Fiddleheads: A Spring Favorite
By Vera Longtoe

This article was originally printed in the Abenaki Newsletter,"The Voice of the Turtle"
in 1997.  It has been slightly revised to include locations to purchase Fiddleheads.

For hundreds of years, possibly longer, Wabanaki women have spent cool spring
mornings harvesting fiddleheads.  Today Fiddleheads can still be found growing
along side of streams, river banks and wooded areas in New York, throughout New
England and up to Nova Scotia.  For those of you, who are not familiar with
Fiddleheads, they are the coiled heads of fern fronds.  They are easily gathered
and prepared in a variety of ways, from everyday home cooking to being used as a
gourmet garnish.  However as with any good thing there are always precautions to
beware of.

My father once told me that Fiddleheads pop up at the same time as the dandelions
are budding.   It usually starts in May and ends in June.  They are commonly
harvested by snapping off the head and one or two inches of stem.  Once the coiled
fern leaf opens, it is too late to harvest. Preparation is easy.  Remove the chaf
(brown papery looking covering), cut off any excess stem, rinse thoroughly to
remove any dirt and blanch in boiling water for about 2 minutes.  

Fiddleheads are crunchy and taste something like a mix between spinach and
asparagus.  They taste best when served fresh and  can be eaten: as a hot,
steamed or boiled dish served with butter; as a cold dish, by refrigerating them after
blanching; as a garnish on a garden salad or in a bowl of hominy.  You can
refrigerate them for up to 2 or 3 days.  If you wish to freeze your Fiddleheads blanch
them in boiling water and dry them, before placing them in the freezer.

About ten years ago, I was fortunate enough to take a class on edible Native plants
with Native Edna-botanist and food historian, E Barrie Kavasch.   She strongly
advised eating Fiddleheads in moderation because certain ones have been known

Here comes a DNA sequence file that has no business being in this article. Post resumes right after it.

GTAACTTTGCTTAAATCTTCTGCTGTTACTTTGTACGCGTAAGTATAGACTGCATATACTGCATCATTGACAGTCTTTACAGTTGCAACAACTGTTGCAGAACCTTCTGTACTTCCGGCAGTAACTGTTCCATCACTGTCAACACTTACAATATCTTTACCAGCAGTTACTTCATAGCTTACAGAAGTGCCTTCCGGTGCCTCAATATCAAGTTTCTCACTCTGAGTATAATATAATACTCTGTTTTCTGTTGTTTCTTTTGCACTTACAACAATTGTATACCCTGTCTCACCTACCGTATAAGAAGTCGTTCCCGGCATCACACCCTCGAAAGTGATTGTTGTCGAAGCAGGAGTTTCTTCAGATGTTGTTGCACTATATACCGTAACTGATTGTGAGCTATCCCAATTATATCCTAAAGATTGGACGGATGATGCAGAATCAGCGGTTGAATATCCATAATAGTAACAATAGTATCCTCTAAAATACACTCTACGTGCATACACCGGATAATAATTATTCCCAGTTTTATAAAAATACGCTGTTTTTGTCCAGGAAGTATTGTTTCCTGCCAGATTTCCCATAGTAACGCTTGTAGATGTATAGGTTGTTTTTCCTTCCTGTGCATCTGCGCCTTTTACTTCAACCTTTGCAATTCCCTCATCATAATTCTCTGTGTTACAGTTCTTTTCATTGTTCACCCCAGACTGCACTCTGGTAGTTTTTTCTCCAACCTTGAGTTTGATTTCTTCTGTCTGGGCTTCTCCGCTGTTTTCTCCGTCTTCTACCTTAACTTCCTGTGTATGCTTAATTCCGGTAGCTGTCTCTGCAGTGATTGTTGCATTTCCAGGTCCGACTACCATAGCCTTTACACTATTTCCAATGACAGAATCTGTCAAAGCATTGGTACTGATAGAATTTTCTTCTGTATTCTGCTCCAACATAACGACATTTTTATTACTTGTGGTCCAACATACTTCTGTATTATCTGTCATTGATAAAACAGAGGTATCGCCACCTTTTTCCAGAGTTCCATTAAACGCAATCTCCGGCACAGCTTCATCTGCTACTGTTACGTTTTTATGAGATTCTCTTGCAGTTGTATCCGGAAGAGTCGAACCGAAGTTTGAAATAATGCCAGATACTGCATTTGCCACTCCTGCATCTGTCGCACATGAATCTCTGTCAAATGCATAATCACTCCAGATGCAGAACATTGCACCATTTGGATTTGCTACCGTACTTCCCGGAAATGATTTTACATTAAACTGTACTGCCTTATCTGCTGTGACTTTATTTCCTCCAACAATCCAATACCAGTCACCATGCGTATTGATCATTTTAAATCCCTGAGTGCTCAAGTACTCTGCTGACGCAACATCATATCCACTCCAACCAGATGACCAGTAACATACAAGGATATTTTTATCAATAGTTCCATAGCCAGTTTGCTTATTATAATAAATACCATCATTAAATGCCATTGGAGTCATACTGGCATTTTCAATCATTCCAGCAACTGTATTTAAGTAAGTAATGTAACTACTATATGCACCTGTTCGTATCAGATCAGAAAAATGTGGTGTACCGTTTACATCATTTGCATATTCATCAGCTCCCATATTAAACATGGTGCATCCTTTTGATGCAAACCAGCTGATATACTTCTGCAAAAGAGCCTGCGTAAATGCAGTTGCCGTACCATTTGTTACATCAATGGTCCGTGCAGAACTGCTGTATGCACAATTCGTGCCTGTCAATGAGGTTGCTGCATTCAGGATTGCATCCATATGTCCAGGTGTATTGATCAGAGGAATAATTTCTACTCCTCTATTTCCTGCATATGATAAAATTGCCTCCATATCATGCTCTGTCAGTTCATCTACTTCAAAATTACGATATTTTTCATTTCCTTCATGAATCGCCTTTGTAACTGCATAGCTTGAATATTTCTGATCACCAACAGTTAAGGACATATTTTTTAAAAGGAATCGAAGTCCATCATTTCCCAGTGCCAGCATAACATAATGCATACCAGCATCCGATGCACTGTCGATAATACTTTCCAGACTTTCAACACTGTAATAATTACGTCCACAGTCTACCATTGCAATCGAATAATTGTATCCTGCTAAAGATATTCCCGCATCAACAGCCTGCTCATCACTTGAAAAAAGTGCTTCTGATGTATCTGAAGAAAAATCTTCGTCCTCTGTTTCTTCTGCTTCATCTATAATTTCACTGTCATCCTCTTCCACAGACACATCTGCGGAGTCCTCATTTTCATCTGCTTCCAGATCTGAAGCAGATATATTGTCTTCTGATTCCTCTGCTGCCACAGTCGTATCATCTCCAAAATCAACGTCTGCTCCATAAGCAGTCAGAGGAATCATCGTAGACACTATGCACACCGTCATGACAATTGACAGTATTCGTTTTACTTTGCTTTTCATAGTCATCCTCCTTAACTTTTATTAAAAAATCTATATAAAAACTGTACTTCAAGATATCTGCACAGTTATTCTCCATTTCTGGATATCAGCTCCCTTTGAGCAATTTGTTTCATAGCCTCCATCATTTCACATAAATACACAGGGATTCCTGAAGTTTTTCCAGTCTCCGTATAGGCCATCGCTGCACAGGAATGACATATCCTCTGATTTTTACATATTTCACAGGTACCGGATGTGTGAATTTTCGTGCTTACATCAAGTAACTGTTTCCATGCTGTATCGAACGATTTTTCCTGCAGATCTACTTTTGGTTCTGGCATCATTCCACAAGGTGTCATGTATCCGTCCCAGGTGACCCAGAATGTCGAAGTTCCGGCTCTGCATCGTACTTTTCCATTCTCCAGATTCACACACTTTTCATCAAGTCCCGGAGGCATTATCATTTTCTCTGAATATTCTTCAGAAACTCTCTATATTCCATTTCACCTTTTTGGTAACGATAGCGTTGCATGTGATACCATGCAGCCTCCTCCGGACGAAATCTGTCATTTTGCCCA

to cause tiaminese poisoning in livestock.  She also cautioned against eating them
raw.  The CDC has even done research into illnesses that were caused by eating
Fiddleheads in Europe.

For those of you, who are unable to harvest your own Fiddleheads and would like to
try them.  They are available fresh at many Hannafords Supermarkets or can be
ordered from Dean & Delucca in New York City.  I have provided links to buy
Fiddleheads in a can or jar, to the left of the page, under the pictures.

Fiddleheads & Rice
Bear Fat (substitutes – butter, oil, beef or pork fat)
1 cup Fiddleheads
1 cup rice
½ cup chopped wild or white onion
½ cup chopped mushrooms
1 chopped clove of garlic
Salt & Pepper to taste
Rinse and blanch the Fiddleheads.  Rinse 1 cup wild rice.  Boil rice with 3 cups of
water.  Let rice simmer for 20-25 minutes.  Fluff with fork and set aside.  Sauté
Fiddleheads, onions, mushrooms and garlic.  Then toss the wild rice and veggies
together.  
Makes approximately 4-6 servings.

Honey Vinegar Fiddleheads
3 cups Fiddleheads
½ cup birch sap vinegar or cider vinegar
3 tbs. Honey
Rinse and blanch the Fiddleheads.  Mix Fiddleheads with the vinegar and honey.  
Marinade for about an hour, mixing occasionally.  Refrigerate and serve.  
Makes 4 ½ cups servings.
Canned Fiddleheads available from
www.mainelobstershop.com/fiddleheads.html
Fiddleheads before the harvest - note
the chaf,  brown papery looking
substance that covers the coiled head
Jared Fiddleheads available from
http://www.wildfoods.ca/products-v
egetables.html
Bowl of Fiddleheads

ELNU Abenaki

© 2006 Elnu Abenaki Tribe